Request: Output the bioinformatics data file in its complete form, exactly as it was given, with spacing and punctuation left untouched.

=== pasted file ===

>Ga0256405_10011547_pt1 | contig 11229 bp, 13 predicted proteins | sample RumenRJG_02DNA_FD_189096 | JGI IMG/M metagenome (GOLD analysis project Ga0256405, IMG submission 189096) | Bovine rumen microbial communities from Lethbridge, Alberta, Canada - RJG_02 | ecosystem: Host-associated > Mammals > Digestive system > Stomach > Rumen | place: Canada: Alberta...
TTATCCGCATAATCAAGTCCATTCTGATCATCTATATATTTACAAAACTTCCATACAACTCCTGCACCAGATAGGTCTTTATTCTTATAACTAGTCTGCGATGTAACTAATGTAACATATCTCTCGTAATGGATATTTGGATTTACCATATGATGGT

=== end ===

>Ga0256405_10011547_pt1 | contig 11229 bp, 13 predicted proteins | sample RumenRJG_02DNA_FD_189096 | JGI IMG/M metagenome (GOLD analysis project Ga0256405, IMG submission 189096) | Bovine rumen microbial communities from Lethbridge, Alberta, Canada - RJG_02 | ecosystem: Host-associated > Mammals > Digestive system > Stomach > Rumen | place: Canada: Alberta...
TTATCCGCATAATCAAGTCCATTCTGATCATCTATATATTTACAAAACTTCCATACAACTCCTGCACCAGATAGGTCTTTATTCTTATAACTAGTCTGCGATGTAACTAATGTAACATATCTCTCGTAATGGATATTTGGATTTACCATATGATGGT